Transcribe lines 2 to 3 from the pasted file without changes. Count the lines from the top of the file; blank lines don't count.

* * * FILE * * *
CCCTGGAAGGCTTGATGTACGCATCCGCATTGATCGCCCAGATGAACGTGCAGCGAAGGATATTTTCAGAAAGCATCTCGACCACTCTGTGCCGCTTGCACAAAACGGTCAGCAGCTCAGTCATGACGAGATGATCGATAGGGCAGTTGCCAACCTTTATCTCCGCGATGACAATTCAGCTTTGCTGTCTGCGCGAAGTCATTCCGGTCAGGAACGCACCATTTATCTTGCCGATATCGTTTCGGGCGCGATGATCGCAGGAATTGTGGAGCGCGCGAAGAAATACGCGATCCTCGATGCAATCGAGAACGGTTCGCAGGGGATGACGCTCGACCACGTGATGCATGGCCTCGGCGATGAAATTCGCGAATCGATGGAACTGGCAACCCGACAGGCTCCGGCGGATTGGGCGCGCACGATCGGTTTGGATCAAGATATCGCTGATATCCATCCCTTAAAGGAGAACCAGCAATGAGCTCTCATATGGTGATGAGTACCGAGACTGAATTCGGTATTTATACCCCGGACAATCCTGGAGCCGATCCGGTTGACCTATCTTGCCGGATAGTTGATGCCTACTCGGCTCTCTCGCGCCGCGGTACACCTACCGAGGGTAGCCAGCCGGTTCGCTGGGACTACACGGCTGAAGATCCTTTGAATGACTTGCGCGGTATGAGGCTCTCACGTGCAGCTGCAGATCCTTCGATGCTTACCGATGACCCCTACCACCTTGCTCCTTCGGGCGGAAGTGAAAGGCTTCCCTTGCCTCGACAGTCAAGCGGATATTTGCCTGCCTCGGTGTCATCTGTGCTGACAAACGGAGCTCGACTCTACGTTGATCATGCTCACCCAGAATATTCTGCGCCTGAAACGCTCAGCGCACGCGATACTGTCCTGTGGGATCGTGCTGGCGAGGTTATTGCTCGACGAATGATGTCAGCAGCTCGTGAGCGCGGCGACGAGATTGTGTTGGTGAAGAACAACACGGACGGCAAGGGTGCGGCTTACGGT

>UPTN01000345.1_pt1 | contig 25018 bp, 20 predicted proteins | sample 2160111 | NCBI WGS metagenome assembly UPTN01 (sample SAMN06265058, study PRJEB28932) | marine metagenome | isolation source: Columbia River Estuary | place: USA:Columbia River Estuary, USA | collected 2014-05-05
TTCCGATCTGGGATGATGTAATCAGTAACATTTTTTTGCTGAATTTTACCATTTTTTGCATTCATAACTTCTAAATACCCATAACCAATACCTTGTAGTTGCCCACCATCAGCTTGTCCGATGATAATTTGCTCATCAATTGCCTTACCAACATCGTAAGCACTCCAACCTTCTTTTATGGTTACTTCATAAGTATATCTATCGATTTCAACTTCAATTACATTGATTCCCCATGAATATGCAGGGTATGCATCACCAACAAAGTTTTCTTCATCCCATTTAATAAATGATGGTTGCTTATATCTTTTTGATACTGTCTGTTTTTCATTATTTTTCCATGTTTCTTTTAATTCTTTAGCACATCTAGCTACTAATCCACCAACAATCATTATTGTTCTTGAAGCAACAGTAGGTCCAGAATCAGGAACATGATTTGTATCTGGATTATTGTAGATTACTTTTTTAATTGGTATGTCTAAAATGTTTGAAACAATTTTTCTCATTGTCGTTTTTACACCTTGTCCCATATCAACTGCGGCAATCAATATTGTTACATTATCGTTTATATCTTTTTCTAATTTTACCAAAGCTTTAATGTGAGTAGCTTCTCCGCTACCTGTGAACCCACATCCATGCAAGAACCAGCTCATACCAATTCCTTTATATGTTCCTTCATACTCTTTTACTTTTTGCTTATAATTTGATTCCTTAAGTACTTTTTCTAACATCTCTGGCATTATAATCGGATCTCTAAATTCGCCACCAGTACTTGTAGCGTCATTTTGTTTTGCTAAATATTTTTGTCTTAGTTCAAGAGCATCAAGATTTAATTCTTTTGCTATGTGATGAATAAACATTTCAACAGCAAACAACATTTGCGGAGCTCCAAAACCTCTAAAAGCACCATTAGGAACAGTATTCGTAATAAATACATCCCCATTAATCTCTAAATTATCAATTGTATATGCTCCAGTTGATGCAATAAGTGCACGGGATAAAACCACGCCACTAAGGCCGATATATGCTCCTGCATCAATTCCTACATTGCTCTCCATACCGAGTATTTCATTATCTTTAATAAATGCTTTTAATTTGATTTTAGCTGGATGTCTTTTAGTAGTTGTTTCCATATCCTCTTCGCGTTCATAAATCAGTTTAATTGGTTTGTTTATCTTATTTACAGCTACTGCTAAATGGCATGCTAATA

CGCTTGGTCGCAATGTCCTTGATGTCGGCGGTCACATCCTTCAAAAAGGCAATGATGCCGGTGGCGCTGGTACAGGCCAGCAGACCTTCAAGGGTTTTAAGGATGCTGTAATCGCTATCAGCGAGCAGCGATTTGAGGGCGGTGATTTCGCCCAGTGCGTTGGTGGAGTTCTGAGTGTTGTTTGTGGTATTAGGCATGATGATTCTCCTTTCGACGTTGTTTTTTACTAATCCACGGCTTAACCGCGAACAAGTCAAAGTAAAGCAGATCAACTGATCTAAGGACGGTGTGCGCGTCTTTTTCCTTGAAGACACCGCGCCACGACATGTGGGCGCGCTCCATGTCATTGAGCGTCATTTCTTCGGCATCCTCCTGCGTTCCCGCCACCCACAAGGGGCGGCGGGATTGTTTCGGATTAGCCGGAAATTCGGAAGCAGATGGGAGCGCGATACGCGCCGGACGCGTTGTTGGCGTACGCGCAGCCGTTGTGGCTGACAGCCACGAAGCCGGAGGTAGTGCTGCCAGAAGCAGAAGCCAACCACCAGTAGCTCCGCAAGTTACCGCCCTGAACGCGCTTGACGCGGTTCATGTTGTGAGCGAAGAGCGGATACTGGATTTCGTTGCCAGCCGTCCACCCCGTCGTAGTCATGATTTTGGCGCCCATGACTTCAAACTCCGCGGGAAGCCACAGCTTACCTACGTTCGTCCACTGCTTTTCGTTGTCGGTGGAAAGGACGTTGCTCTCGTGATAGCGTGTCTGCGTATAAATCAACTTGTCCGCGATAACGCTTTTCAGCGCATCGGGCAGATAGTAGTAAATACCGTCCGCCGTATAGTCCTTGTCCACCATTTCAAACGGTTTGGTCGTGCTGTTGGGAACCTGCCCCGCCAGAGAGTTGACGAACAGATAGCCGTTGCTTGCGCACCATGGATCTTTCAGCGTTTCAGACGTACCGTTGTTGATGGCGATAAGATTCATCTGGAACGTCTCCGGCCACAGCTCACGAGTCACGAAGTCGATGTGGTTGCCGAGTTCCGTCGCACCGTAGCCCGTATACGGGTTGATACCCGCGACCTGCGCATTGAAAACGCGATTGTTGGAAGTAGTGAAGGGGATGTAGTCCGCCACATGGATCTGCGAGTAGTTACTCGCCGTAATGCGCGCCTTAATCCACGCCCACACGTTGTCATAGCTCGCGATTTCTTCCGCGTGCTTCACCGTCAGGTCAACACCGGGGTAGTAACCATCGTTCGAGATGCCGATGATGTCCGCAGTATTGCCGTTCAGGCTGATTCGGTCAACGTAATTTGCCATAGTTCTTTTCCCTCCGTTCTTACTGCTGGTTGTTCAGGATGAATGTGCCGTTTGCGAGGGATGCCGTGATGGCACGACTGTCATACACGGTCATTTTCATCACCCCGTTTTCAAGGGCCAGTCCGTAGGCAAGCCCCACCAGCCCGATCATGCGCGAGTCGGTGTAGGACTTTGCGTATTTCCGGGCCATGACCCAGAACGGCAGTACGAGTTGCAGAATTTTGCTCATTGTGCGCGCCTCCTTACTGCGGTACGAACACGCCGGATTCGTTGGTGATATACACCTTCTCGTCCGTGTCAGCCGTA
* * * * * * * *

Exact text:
>UPTN01000345.1_pt1 | contig 25018 bp, 20 predicted proteins | sample 2160111 | NCBI WGS metagenome assembly UPTN01 (sample SAMN06265058, study PRJEB28932) | marine metagenome | isolation source: Columbia River Estuary | place: USA:Columbia River Estuary, USA | collected 2014-05-05
TTCCGATCTGGGATGATGTAATCAGTAACATTTTTTTGCTGAATTTTACCATTTTTTGCATTCATAACTTCTAAATACCCATAACCAATACCTTGTAGTTGCCCACCATCAGCTTGTCCGATGATAATTTGCTCATCAATTGCCTTACCAACATCGTAAGCACTCCAACCTTCTTTTATGGTTACTTCATAAGTATATCTATCGATTTCAACTTCAATTACATTGATTCCCCATGAATATGCAGGGTATGCATCACCAACAAAGTTTTCTTCATCCCATTTAATAAATGATGGTTGCTTATATCTTTTTGATACTGTCTGTTTTTCATTATTTTTCCATGTTTCTTTTAATTCTTTAGCACATCTAGCTACTAATCCACCAACAATCATTATTGTTCTTGAAGCAACAGTAGGTCCAGAATCAGGAACATGATTTGTATCTGGATTATTGTAGATTACTTTTTTAATTGGTATGTCTAAAATGTTTGAAACAATTTTTCTCATTGTCGTTTTTACACCTTGTCCCATATCAACTGCGGCAATCAATATTGTTACATTATCGTTTATATCTTTTTCTAATTTTACCAAAGCTTTAATGTGAGTAGCTTCTCCGCTACCTGTGAACCCACATCCATGCAAGAACCAGCTCATACCAATTCCTTTATATGTTCCTTCATACTCTTTTACTTTTTGCTTATAATTTGATTCCTTAAGTACTTTTTCTAACATCTCTGGCATTATAATCGGATCTCTAAATTCGCCACCAGTACTTGTAGCGTCATTTTGTTTTGCTAAATATTTTTGTCTTAGTTCAAGAGCATCAAGATTTAATTCTTTTGCTATGTGATGAATAAACATTTCAACAGCAAACAACATTTGCGGAGCTCCAAAACCTCTAAAAGCACCATTAGGAACAGTATTCGTAATAAATACATCCCCATTAATCTCTAAATTATCAATTGTATATGCTCCAGTTGATGCAATAAGTGCACGGGATAAAACCACGCCACTAAGGCCGATATATGCTCCTGCATCAATTCCTACATTGCTCTCCATACCGAGTATTTCATTATCTTTAATAAATGCTTTTAATTTGATTTTAGCTGGATGTCTTTTAGTAGTTGTTTCCATATCCTCTTCGCGTTCATAAATCAGTTTAATTGGTTTGTTTATCTTATTTACAGCTACTGCTAAATGGCATGCTAATA